The CFP for the ‘Graphic Justice’ stream at the 2017 SLSA conference is now live and will close at 6pm on Monday 16th January 2017.
This stream invites submissions exploring the intersections of law and justice with comics, graphic fiction, and related visual media.
Critical interest in the comics medium has exploded in recent decades, and is steadily growing within the legal academy. Indeed, comics and graphic fiction—and their related visual emanations, including film, video games, and wider ‘geek culture’—are of huge and on-going significance to law, justice, and legal studies.
On a socio-cultural level, comics are historically embroiled in debates of free speech whilst today they inspire countless pop culture adaptations—from television to cinema to video games, as well as performance activities such as cosplay—and can be seen to reflect and shape popular visions of justice, morality, politics, and law. On the level of content, from mainstream superhero narratives tackling overt issues of justice, governance and authority, to countless themes related to morality, justice, and humanity in stories within and far beyond the mainstream, comics are rich with legal material. On the level of form, the comics medium’s unique and restless blending of different media and types of representation (text, image, visuality, aesthetics, inter alia) radically opens up discourse beyond the confines of the word, enabling greater critical engagement amidst our increasingly visual age. On the level of production, comics are a complex art-form, with multiple creators working in individual, group, commercial, and industrial contexts, raising questions of ownership and exploitation—issues exacerbated by comics’ transmedia proliferation.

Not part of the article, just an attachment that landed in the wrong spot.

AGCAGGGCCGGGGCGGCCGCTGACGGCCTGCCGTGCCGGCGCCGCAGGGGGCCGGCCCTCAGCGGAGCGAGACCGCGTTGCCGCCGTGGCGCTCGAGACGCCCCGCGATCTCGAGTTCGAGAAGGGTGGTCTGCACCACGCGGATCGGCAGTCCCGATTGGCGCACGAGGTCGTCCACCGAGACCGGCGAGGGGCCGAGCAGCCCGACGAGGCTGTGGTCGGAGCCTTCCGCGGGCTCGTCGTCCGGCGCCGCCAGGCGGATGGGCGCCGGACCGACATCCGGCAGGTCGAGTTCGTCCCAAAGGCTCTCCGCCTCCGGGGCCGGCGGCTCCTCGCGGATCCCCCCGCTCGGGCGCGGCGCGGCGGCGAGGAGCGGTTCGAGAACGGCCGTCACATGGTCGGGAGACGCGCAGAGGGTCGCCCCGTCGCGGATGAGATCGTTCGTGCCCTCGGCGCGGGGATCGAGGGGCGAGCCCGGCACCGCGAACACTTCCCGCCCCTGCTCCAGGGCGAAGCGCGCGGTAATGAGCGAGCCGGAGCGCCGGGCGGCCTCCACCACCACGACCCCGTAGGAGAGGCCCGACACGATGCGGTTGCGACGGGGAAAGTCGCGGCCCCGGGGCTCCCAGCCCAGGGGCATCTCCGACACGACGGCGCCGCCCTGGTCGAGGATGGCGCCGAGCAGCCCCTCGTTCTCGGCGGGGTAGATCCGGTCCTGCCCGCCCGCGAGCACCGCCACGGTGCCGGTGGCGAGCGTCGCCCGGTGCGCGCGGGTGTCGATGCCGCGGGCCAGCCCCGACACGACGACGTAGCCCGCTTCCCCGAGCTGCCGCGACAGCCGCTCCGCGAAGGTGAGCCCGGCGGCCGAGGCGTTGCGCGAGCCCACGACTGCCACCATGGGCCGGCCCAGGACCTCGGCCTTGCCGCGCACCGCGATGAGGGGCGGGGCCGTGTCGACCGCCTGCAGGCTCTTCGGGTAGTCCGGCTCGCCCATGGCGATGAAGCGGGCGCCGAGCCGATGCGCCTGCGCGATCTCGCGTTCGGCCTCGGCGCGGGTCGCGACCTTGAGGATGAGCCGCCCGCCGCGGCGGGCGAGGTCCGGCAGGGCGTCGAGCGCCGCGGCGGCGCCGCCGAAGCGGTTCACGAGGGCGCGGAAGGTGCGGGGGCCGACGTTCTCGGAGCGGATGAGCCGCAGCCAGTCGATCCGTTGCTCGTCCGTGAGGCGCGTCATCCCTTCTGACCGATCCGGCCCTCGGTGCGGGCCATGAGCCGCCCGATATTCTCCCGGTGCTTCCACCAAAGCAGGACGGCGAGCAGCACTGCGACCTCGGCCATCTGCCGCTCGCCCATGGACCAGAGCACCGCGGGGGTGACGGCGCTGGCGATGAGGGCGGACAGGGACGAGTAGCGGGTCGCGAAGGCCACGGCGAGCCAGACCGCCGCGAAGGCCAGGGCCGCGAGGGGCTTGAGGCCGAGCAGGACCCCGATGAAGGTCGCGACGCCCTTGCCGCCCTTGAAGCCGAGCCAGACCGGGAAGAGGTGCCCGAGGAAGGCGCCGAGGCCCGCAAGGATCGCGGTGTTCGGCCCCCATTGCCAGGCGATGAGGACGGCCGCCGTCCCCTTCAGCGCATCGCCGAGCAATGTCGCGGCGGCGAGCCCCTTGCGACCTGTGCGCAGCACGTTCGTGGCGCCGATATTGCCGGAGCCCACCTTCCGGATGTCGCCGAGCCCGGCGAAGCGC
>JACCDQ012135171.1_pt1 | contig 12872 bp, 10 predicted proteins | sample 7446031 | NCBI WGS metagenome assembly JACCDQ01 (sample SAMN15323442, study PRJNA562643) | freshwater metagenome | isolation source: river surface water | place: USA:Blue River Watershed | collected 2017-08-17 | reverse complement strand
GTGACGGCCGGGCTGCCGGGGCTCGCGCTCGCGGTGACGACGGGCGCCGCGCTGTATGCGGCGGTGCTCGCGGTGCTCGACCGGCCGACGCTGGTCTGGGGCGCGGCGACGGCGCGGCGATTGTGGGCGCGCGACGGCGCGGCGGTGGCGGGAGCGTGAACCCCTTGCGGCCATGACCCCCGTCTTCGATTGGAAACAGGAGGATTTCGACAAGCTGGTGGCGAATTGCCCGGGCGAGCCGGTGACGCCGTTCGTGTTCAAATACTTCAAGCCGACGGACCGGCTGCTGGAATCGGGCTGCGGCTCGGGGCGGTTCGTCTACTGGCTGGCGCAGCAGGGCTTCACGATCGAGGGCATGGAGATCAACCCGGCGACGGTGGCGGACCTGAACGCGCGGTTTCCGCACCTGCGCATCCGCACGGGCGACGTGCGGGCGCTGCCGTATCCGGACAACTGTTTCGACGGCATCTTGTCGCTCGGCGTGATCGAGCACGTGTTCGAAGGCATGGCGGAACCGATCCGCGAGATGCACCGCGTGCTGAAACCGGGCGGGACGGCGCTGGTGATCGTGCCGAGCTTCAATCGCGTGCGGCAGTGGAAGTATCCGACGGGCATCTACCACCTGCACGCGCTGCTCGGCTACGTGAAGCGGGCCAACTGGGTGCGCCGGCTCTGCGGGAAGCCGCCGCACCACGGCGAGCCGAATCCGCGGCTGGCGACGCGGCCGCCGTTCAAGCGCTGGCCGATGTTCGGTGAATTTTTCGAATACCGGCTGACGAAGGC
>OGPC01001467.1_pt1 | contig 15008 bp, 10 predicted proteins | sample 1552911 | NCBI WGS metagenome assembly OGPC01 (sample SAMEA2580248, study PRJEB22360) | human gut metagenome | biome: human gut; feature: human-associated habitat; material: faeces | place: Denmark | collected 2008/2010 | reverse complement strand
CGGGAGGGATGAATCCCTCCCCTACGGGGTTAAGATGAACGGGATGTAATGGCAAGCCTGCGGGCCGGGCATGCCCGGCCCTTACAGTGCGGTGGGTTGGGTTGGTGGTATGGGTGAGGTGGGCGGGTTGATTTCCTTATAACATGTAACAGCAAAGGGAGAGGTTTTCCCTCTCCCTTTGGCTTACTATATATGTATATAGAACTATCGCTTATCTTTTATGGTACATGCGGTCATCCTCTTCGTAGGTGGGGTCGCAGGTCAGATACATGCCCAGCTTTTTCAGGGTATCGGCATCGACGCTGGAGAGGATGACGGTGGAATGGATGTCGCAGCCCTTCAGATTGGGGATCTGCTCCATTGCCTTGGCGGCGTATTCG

In short, comics and their related visual media bring rich cultural, practical, and aesthetic contexts and mediations to long-standing and emerging legal problems and settings. Broad questions framing this ‘graphic justice’ intersection might include:
What are the relationships between comics and related visual media, and law—culturally, socially, formally, theoretically, jurisprudentially…?
How can we use comics and related visual media in law—in practice, education, theory, research…?
Can we consider comics as objects of legal regulation in their own right—raising issues of definition, ownership, consumption, value…?
The crossover between law, comics, and related media is an expansive and open one. The examples above are merely indicative of possible issues and questions; the graphic justice stream welcomes submissions for papers that traverse any potential intersection between law and comics or related visual media—all broadly defined.